FILE - In this Oct. 15, 2011 file photo, Illinois head coach Ron Zook yells from the sidelines during the Illini's 17-7 loss to Ohio State during an NCAA college football game in Champaign, Ill. For six weeks, Illinois' season was all big plays, stiff defense and happy endings. With back-to-back losses, they find themselves out of the Top 25 and, with games ahead against Michigan and Wisconsin, in bad need of a win as they get ready to head to Penn State on Saturday, Oct. 29. (AP Photo/Seth Perlman, File)
Updated: November 27, 2011 12:57PM
How does this happen?
How does a team off to a 6-0 start and seemingly headed for a nice season not only lose its next two games but suddenly look like it’s in over its head?
How, I asked Illinois coach Ron Zook on Tuesday, does a team that put up 79 points in its first two Big Ten games against Northwestern and Indiana manage only 21 fourth-quarter points in its 17-7 loss to Ohio State and its 21-14 loss to Purdue?
‘‘I don’t know that I can explain it,’’ he said. ‘‘If I had the answer for that, we wouldn’t be shut out. Two things, defenses are playing pretty well, and we’re missing on some things. It’s not one thing, it’s a play here, a play there, a consistency thing we have to get back together.’’
After pausing, Zook anticipated critics who blame him.
‘‘You just don’t get bad,’’ he said. ‘‘You just don’t become a bad coach. It just doesn’t happen. You work through those things. You make the tweaks you need to make and keep going.’’
The tweaks Illinois plans at Penn State on Saturday include relying more on tailback Jason Ford, the senior bruiser, while giving young players such as backup QB Reilly O’Toole and receiver Darius Millines (foot) more opportunity.
Gloomy as it looks for the Illini, a win at Penn State would put them back in the hunt for a pretty good season.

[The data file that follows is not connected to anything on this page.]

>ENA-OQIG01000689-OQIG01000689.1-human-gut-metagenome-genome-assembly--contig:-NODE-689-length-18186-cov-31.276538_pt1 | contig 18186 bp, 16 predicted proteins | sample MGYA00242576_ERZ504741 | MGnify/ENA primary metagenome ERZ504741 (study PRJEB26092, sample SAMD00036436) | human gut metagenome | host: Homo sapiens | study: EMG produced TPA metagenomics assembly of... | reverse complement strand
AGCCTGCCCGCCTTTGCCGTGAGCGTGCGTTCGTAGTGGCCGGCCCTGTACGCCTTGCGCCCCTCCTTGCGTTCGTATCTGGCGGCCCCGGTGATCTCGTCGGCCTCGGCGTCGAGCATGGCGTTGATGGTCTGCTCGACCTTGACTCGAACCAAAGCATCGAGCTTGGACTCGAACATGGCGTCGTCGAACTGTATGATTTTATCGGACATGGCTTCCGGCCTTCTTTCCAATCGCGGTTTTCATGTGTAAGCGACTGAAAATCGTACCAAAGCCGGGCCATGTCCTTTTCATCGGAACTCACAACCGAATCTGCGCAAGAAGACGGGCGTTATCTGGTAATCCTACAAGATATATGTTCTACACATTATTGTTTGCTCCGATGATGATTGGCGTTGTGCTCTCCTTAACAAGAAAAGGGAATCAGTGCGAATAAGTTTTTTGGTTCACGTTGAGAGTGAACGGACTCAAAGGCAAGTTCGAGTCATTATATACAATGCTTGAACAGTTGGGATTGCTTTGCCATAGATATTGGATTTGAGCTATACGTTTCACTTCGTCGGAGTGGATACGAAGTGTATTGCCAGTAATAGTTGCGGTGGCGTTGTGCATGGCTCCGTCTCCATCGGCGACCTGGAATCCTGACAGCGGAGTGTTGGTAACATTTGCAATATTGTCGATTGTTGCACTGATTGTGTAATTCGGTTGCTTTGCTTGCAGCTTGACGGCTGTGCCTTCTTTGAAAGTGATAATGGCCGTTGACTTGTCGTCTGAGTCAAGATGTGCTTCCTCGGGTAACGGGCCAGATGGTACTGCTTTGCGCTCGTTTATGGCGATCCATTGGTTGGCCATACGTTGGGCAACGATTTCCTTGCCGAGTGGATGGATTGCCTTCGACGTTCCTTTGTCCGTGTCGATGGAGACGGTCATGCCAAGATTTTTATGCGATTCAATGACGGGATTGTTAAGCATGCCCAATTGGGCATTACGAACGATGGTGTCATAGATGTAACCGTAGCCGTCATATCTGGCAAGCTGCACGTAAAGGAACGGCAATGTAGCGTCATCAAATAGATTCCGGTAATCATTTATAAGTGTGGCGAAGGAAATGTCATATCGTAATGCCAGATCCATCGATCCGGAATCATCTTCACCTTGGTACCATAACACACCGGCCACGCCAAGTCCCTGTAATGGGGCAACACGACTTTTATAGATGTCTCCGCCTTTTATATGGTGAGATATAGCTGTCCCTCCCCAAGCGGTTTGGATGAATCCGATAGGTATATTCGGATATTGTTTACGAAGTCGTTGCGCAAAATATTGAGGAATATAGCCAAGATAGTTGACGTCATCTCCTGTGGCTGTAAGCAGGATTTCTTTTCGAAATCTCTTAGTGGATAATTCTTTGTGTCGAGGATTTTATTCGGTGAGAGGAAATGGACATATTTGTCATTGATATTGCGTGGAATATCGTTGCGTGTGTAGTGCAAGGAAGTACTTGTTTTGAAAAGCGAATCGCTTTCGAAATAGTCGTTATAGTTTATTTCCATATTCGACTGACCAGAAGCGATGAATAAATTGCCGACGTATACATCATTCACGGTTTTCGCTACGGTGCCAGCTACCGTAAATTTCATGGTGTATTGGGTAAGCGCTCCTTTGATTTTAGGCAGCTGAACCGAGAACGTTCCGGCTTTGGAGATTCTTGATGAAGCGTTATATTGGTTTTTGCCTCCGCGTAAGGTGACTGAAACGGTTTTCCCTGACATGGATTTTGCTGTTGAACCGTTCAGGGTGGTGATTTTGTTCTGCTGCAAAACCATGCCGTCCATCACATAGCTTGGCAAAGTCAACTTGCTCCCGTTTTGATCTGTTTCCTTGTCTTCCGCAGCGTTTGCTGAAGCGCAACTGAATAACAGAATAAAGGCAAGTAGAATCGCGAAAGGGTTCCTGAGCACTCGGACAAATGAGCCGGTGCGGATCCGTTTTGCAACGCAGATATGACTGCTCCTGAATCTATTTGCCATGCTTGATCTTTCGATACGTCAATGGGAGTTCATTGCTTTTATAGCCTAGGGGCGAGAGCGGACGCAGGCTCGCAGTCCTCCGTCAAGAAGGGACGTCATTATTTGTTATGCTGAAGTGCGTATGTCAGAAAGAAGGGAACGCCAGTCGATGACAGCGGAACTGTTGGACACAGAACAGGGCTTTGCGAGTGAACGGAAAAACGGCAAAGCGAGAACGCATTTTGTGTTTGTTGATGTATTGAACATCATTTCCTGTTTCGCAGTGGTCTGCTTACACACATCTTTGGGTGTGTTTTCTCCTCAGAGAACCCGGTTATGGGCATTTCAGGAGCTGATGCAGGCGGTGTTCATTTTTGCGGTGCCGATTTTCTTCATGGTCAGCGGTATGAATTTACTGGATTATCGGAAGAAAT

Considering the warning signs, though, that would be a major reversal of fortune.
The Illini are last in the Big Ten in kickoff return, punt return and kickoff coverage and 10th in punting. They’re embarrassingly close to the bottom in the nation in all four categories, and there’s no evidence that will change.
These units are handled by Zook, a former NFL special-teams coach. Which explains it all to Zook’s critics.
Depth and turnovers have been catching up with a defense that’s still better than expected.
Illinois basically won its first six against teams that like to spread things out, allowing coordinator Vic Koenning to go with fewer linemen and more defensive backs. Now that Illinois is facing more run-oriented teams, the depth problem is being exposed.
When turnovers allow Ohio State to drive 22 and 12 yards for its touchdowns, and Purdue scores its clinching third TD from 14 yards out after a bumbled punt, it’s hard to blame the defense.
As good as the offense looked when Illinois was winning, being shut out in the first three quarters of the Ohio State and Purdue games is a really troublesome sign for the future.
When Illinois was winning, the offense was helping the defense overcome the dead-in-the-water special teams, not leaning on it.
The offensive line is starting to struggle. The running game is bogging down against bulkier Big Ten run defenses. And quarterback Nathan Scheelhaase has less time to find receiver A.J. Jenkins on slow-developing deep routes. Purdue, which had six sacks in its first six games, sacked Scheelhaase four times.
Even though Jenkins still leads the Big Ten in receiving yards (123.4 a game) and receptions (7.8), he’s cooled off and been prone to mistakes, including a crucial fumble and a wrong fourth-and-short route that ended Illinois’ day against Ohio State.
When Illinois came from behind in four straight games to run its record to 6-0 and climb to 15th in the nation, it looked like it might be on to something.
That grit has not held up against tougher competition. The Illini are playing tight and playing tentative.
Despite their surprising start, it wouldn’t be surprising if they were still looking for their seventh win in their final game at Minnesota.